[Screen It]


(2015) (Chris J. Murray, Brit Shaw) (R)

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Horror: A family discovers an old video camera that allows them to see a ghostly apparition haunting their new house, and they quickly discover that the demon is stalking their 8-year-old daughter.
Ryan (CHRIS J. MURRAY) and Emily (BRIT SHAW) are a young married couple who move into a beautiful new home in Santa Rosa, Calif., with their cute 8-year-old daughter, Leila (IVY GEORGE). Christmas is coming up, and they've invited Emily's yoga-instructor sister, Skyler (OLIVIA TAYLOR DUDLEY) and Ryan's recently jilted brother, Mike (DAN GILL), to spend the holidays with them.

Soon, though, all five start to realize they may not be alone in the house. Ryan finds an old video camera left from the people who owned the property years earlier. He turns it on and starts filming and starts to see various distortions in the lens. He also discovers a box full of old videotapes of a mother, father, and two sisters who lived in the house in the late '80s and early '90s. As the girls age in the tapes, Ryan starts to notice the parents are nowhere to be found and that another lady who the girls call "mother" now lives with them along with a possible cult leader.

Before long, Leila starts to exhibit odd behavior and strange things begin happening around the house. The old video camera shows a possibly malevolent entity stalking the little girl. Ryan and Emily call in a Catholic priest, Father Todd (MICHAEL KRAWIC), but it may already be too late.

OUR TAKE: 3.5 out of 10
For films screened late the night before their Friday opening date, we only provide a few paragraphs of critical analysis.

"Paranormal Activity: The Ghost Dimension" marks the sixth film in this found-footage haunted house series, and the producers and studio of record swear it's the last. Let's hope so, because the things that go bump in the night in these flicks no longer have the ability to scare, frighten, or unnerve. At this point, the various thumps, creaks, moans, and knocks are more annoying than anything. You just want to let out a bothered, "OH, WHAT NOW?!" when you hear something strange off-camera.

But it's all new to the characters in the film, a family that includes a father, mother, and an 8-year-old daughter who are joined by mom's attractive sister and dad's schlubby brother for the Christmas holidays. They soon learn that a demon from Hell who calls himself Toby is stalking the little girl as part of a ritual to make himself whole so he can enter the world. Toby is quite ambitious, by the way. More ambitious than the filmmakers, for sure. He's actually crafted a portal that connects the kids he terrorized on the same property in 1988 to the child he's stalking in 2013. It's too bad he couldn't have had some fun with this conceit. It would have been awesome for him to open the portal in little Leila's room and shriek, "I've come 25 years into the future for your soul!!! And, by the way, why are there no flying cars or hoverboards?!?!"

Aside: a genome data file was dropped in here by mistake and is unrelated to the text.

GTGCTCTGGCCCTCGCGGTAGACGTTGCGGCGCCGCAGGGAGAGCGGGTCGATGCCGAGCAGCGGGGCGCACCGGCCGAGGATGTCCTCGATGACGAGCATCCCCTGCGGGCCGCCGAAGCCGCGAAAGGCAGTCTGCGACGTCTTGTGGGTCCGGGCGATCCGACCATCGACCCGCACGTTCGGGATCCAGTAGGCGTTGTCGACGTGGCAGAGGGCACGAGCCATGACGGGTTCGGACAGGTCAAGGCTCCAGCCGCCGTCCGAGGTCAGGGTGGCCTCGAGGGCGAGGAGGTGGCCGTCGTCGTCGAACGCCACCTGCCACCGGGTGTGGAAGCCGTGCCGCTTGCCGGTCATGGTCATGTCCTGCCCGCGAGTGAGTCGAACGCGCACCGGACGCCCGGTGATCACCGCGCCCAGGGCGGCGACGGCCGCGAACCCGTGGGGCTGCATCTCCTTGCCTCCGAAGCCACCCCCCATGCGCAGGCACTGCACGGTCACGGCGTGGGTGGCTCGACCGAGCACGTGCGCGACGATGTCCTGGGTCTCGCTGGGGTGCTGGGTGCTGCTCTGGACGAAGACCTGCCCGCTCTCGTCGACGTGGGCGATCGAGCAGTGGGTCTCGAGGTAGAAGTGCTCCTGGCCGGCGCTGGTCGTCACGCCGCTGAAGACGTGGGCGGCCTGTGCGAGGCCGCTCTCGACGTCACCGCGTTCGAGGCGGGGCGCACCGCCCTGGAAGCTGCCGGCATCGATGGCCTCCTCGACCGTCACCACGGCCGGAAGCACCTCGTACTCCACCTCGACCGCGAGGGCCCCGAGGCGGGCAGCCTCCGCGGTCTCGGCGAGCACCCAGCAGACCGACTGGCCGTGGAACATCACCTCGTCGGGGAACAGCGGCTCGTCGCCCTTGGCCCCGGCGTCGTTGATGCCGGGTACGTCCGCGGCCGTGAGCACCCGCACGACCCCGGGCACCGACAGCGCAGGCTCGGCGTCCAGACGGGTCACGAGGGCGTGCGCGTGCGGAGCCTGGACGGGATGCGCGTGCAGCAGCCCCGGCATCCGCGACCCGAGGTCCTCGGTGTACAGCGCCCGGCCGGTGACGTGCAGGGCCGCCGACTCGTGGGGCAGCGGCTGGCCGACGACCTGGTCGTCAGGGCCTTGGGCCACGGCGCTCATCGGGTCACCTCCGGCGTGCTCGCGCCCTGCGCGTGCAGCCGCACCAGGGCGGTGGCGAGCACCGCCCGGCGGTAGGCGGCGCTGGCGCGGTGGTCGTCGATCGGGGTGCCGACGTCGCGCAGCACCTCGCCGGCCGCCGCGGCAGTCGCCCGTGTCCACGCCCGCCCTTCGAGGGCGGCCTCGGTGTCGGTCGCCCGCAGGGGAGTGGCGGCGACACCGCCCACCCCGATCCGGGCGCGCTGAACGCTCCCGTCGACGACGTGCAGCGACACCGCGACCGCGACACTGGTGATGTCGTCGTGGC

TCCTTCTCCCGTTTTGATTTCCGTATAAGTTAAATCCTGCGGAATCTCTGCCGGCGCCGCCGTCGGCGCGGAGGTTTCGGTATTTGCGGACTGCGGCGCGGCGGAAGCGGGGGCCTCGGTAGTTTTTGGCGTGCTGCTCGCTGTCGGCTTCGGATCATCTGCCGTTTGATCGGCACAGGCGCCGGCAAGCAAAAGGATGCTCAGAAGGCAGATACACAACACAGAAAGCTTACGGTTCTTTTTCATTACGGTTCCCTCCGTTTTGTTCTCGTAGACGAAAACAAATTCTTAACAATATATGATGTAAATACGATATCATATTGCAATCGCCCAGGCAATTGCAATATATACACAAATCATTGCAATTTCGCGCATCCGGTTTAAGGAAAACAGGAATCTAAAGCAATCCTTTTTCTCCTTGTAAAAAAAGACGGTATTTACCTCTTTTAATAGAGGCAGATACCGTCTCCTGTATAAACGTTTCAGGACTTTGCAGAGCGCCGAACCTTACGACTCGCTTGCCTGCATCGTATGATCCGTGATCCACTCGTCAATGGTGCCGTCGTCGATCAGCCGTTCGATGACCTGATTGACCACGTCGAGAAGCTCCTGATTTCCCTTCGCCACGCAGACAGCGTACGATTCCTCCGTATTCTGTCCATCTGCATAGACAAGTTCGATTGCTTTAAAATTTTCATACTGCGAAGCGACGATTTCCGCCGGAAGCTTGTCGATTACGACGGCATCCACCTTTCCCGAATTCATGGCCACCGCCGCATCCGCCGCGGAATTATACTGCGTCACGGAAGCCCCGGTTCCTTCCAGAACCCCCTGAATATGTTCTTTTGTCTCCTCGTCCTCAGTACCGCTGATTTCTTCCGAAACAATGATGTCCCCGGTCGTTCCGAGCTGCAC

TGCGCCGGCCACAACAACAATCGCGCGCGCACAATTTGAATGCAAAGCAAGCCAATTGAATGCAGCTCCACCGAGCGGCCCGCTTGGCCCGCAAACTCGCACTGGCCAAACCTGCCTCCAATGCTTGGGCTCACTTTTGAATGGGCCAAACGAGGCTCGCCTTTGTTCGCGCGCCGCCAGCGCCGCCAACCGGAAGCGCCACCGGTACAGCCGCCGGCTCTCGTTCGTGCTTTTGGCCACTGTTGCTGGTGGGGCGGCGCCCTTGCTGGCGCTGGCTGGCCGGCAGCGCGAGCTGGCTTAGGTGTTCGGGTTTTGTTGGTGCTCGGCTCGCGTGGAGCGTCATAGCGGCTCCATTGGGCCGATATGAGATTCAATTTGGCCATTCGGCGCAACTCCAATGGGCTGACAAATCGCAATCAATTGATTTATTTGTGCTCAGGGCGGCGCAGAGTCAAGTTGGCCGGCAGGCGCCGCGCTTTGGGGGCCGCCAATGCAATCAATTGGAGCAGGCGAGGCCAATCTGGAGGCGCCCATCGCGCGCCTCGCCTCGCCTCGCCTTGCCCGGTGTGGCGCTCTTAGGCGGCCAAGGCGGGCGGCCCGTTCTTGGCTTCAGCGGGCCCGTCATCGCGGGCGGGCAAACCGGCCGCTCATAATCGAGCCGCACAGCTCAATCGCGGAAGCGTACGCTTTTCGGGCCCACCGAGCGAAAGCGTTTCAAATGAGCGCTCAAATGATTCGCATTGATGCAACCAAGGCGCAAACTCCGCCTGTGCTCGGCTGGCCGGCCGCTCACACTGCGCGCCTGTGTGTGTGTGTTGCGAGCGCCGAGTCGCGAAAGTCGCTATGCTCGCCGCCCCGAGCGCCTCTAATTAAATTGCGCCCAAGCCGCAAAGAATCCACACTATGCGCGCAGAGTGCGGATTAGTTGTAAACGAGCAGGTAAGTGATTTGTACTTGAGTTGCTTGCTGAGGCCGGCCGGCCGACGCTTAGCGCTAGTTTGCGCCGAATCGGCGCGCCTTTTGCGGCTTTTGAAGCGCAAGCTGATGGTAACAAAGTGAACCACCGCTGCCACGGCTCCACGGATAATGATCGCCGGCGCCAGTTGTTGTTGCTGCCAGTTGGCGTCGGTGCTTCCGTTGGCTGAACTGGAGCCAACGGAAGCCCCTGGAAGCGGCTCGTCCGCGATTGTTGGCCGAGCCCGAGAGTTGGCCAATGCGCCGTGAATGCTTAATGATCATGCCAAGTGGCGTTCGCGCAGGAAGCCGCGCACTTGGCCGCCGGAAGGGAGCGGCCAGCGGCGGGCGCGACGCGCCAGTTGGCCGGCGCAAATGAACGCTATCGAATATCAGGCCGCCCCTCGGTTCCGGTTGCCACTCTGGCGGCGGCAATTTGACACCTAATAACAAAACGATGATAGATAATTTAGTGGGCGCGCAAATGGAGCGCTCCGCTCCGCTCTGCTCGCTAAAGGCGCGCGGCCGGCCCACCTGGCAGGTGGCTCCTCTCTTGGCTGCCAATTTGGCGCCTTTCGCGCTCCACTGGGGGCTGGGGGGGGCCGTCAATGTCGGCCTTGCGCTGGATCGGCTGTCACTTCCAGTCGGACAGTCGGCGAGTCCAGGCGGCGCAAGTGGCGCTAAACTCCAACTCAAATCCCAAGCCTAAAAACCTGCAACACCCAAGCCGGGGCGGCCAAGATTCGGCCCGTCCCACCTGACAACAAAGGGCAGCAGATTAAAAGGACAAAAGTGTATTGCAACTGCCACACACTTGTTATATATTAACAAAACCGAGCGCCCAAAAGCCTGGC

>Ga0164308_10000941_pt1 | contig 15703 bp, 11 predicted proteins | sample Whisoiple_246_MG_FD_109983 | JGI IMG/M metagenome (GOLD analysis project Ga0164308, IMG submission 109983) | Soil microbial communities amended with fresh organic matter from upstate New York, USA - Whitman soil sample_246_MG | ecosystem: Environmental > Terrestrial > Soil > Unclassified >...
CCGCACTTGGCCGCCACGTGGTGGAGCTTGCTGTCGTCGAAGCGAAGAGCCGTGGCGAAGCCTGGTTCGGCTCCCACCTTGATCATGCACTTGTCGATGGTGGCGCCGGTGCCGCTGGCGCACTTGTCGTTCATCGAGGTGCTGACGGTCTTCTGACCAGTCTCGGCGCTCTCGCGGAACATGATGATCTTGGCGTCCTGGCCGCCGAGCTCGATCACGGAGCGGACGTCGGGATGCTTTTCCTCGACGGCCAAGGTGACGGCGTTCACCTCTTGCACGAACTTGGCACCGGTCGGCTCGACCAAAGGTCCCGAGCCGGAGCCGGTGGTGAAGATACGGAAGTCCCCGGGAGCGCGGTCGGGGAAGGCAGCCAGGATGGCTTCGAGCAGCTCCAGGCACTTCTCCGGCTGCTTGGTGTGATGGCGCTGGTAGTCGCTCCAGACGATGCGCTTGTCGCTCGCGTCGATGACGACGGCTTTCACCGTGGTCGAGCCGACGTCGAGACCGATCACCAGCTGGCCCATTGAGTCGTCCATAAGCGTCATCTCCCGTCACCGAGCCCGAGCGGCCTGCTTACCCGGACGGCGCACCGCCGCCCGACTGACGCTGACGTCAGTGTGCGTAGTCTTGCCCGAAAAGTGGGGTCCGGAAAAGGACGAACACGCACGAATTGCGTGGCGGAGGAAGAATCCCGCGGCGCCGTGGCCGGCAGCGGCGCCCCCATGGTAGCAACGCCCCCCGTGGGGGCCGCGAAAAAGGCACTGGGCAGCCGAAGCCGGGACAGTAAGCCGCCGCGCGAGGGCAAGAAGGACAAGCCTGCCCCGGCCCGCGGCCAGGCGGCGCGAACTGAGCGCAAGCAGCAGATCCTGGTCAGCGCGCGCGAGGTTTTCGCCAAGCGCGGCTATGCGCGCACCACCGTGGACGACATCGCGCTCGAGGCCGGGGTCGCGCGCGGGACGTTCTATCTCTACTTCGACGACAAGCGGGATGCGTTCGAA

But there's no such fun to be had. Just a lot of tedium, with characters always equipping themselves with a video camera to chronicle their slow, idiotic pans around and incredibly slow walk-throughs of their dimly lit McMansion. The film doesn't build tension. It just repeats the same beats over and over again until Toby (who mostly takes the form of a giant oil slick that seems more ripped out of one of J.R. Ewing's nightmares) finally gets angry enough to end the movie. Ugh. Hopefully, Toby has ended this series, too. Nothing here to see anymore. This rates no better than a 3.5 out of 10. (T. Durgin)

Reviewed October 22, 2015 / Posted October 23, 2015

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